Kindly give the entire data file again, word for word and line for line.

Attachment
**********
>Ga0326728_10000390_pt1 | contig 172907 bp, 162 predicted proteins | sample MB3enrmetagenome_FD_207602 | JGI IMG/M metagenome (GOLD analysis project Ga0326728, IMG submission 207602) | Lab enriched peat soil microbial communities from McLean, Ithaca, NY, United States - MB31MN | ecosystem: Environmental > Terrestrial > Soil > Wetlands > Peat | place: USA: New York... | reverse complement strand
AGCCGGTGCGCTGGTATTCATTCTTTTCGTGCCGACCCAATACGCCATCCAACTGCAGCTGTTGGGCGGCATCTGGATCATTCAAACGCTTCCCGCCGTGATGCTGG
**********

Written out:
>Ga0326728_10000390_pt1 | contig 172907 bp, 162 predicted proteins | sample MB3enrmetagenome_FD_207602 | JGI IMG/M metagenome (GOLD analysis project Ga0326728, IMG submission 207602) | Lab enriched peat soil microbial communities from McLean, Ithaca, NY, United States - MB31MN | ecosystem: Environmental > Terrestrial > Soil > Wetlands > Peat | place: USA: New York... | reverse complement strand
AGCCGGTGCGCTGGTATTCATTCTTTTCGTGCCGACCCAATACGCCATCCAACTGCAGCTGTTGGGCGGCATCTGGATCATTCAAACGCTTCCCGCCGTGATGCTGG